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Rediff.com  » News » California blazin': 95,000 acres, 874 structures razed in deadly fires

California blazin': 95,000 acres, 874 structures razed in deadly fires

July 31, 2018 07:56 IST

“It’s crazy, it’s unbelievable, it’s a nightmare.”

That’s how people have described the deadly Northern California Carr Fire, which has claimed at least eight lives, burned hundreds of homes and driven more than 30,000 stunned, mourning residents from their communities.

 

Here’s a view of the unbelievable destruction the fire has brought on.

The fire started a week ago -- last Monday -- was ignited by a vehicle problem about 16 kilometres west of the city. Firefighters had been making progress containing it until Thursday night, when it began to quickly spread. Photograph: Alexandria Sage/Reuters

 

About 12,000 firefighters have responded to the wildfires from withinCalifornia. Another 800 personnel have been deployed by the California National Guard. And 150 fire engines were on the way from as far away as Florida, officials said. Photograph: Justin Sullivan/Getty Images

The Carr fire, raging in the Shasta County of California, is the deadliest and most destructive of nearly 90 fires burning from Texas to Oregon. Photograph: Fred Greaves/Reuters

The Carr fire -- the largest wildfire currently burning -- has consumed more than 95,000 acres. Photograph: Bob Strong/Reuters

So far this year, bushfires have scorched almost 1.7 million hectares across the country, less than last year but still more than the 1.5 million-hectare average for the same period over the past decade. California has been particularly hard hit with several fierce blazes menacing large populated areas. One of those, the Cranston fire, prompted a rare closure of much of Yosemite National Park last week, while another forced mass evacuations from the mountain resort community of Idyllwild, east ofLos Angeles. Photograph: Justin Sullivan/Getty Images

The blaze has destroyed 874 structures -- including 657 residential structures -- and damaged 175 others. More than 5,012 structures are also threatened by the fire. Photograph: Bob Strong/Reuters

The fire has also resulted in eight deaths, including 70-year-old Melody Bledsoe, her great-grandchildren, 4-year-old Emily Roberts, 5-year-old James Roberts and two other firefighters. Photograph: Fred Greaves/Reuters

At least 13 missing persons are reported, Sergeant Todd Cogle said, though early indications are that some of those are safe and may have had to flee their homes without notifying friends or relatives. Photograph: Fred Greaves/Reuters

The devastation astounded Shasta County Supervisor Leonard Moty, who represents much of the area that burned. “I’ve been a lifelong resident of this community. I’ve never seen a fire with such destruction here in this area ever before,” said Moty. Photograph: Justin Sullivan/Getty Images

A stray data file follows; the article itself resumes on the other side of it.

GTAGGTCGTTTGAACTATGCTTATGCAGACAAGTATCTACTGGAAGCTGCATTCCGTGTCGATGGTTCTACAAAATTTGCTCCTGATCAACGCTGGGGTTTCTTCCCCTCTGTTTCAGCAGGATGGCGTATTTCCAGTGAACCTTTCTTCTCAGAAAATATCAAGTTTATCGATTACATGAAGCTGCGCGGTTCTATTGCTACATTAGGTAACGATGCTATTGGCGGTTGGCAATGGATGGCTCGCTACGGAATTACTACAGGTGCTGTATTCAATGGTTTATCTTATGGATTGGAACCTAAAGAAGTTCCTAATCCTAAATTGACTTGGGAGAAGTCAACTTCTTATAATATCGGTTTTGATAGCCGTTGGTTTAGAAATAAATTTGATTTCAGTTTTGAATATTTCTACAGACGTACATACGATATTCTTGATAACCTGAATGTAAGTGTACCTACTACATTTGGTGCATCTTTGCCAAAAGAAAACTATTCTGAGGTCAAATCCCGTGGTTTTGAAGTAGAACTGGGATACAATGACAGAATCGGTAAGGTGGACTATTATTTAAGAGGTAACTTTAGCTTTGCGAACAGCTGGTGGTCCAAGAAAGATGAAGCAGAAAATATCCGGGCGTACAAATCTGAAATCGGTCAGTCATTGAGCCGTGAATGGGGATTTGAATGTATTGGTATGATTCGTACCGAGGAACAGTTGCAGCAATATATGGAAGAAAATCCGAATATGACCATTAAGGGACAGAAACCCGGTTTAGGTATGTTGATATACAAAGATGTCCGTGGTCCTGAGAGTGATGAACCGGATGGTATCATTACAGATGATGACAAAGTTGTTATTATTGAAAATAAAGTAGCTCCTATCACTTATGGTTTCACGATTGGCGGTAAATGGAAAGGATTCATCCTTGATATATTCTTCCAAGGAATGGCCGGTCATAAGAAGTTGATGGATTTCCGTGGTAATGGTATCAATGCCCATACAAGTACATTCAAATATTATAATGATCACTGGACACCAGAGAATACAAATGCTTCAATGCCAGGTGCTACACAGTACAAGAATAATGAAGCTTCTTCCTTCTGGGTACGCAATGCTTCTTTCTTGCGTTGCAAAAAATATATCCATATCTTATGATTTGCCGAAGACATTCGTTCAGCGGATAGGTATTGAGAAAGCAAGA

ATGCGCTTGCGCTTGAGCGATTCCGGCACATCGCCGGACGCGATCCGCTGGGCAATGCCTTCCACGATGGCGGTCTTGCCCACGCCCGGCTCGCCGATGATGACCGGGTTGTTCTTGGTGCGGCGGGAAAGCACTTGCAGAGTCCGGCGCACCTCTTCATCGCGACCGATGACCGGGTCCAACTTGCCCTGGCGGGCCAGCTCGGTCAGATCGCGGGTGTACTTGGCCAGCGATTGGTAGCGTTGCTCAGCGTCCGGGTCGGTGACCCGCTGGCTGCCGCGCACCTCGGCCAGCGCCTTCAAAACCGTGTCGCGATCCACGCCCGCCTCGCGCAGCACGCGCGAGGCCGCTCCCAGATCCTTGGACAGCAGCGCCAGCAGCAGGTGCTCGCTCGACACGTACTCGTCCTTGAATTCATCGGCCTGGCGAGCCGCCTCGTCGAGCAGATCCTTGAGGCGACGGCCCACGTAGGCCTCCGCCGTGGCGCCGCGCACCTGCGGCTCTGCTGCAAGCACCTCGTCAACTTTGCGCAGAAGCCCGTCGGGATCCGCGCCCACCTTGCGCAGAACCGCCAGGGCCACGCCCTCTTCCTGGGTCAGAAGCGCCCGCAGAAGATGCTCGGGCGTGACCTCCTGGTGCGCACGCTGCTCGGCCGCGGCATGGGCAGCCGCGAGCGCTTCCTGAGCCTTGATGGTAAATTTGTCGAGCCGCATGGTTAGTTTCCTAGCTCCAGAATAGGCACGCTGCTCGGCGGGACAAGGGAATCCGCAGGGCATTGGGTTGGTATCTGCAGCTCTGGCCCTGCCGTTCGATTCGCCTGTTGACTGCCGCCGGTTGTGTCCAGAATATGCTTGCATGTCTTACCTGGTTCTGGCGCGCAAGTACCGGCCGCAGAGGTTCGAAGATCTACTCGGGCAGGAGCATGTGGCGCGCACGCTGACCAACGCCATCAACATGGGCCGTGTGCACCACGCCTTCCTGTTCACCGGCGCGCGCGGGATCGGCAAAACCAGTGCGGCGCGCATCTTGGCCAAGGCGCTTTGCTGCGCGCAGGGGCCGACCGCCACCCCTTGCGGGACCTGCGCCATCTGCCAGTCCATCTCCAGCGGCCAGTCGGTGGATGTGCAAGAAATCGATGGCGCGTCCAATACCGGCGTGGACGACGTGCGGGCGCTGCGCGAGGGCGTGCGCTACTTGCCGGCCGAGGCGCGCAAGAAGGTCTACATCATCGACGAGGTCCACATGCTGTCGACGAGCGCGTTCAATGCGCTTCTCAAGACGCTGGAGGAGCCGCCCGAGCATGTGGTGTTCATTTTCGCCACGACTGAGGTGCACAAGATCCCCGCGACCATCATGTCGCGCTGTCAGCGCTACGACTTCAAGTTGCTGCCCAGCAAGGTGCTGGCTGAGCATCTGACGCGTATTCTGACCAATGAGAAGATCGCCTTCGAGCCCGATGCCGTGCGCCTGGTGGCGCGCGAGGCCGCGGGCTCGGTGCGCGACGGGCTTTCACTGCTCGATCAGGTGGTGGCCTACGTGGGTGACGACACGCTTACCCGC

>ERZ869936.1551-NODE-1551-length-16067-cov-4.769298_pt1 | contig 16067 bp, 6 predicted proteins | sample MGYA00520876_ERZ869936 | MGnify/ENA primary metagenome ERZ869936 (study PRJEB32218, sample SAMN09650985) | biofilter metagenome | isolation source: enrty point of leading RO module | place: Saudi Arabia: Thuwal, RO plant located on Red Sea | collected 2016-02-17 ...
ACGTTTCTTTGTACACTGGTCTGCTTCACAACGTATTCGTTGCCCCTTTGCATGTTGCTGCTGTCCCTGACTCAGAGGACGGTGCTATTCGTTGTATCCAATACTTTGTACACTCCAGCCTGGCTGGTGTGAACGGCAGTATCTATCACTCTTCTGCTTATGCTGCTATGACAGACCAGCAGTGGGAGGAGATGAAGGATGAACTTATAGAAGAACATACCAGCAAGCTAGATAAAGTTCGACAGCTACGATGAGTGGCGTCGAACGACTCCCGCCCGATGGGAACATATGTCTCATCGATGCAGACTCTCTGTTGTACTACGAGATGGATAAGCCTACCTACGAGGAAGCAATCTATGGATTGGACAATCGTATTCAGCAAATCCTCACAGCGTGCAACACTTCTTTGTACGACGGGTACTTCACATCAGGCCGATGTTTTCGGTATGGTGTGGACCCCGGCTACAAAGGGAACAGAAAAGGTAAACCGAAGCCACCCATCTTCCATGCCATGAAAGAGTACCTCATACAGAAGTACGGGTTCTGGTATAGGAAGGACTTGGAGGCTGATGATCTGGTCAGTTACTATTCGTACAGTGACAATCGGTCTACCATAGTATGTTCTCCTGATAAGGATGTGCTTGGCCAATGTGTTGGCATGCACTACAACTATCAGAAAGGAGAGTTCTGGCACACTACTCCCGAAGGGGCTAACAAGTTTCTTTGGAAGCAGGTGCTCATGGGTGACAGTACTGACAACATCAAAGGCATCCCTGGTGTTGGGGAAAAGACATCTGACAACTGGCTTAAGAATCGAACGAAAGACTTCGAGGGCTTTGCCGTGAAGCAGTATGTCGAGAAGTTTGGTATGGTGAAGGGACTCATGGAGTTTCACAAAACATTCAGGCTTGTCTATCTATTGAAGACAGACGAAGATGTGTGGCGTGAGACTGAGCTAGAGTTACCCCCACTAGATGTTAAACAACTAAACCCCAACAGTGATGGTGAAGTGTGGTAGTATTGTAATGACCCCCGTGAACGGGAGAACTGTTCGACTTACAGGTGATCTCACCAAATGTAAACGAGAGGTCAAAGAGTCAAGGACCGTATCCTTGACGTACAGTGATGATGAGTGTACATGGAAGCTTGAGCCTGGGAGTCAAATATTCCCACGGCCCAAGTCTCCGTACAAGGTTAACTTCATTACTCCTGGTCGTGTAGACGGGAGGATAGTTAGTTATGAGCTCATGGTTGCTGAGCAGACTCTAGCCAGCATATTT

“It’s terrifying,” Rachel Hines qas quoted as saying by CNN affiliate KRCR. “You’re frightened a little bit because you don’t know if you're going to come back to your house and the town is going to be different.” Photograph: Justin Sullivan/Getty Images

Some 38,000 people are under mandatory evacuation orders, with 260 National Guard personnel deployed to enforce those orders and staff roadblocks. Photograph: Justin Sullivan/Getty Images

The fire, which started a week ago, is only 17 per cent contained, according to the California Department of Forestry and Fire Protection, known as Cal Fire. Photograph: Fred Greaves/Reuters

Temperatures right over the fire are expected to reach highs of up to 105 degree Farenheit. While the smoke provided some relief for crews on the ground, it complicated the aerial assault on the fire being waged by helicopters and air tankers, limiting their visibility. “There’s a lot of low-level smoke, which means missions are having to be aborted,” said Jonathan Cox, the Cal Fire spokesman. Photograph: Bob Strong/Reuters

It's not just people who are suffering owing to the inferno. Animals have also lost their homes. However, NGos and people are coming forward to help the animals by providing them food at various shelters. Photograph: Bob Strong/Reuters

According to the Associated Press, the fire is part of a nationwide trend of larger, more destructive wildfires linked to a changing climate. Experts have also pointed to explosive urban growth into areas which were formerly wildlands across California, resulting in more human exposure to wildfires. Photograph: Justin Sullivan/Getty Images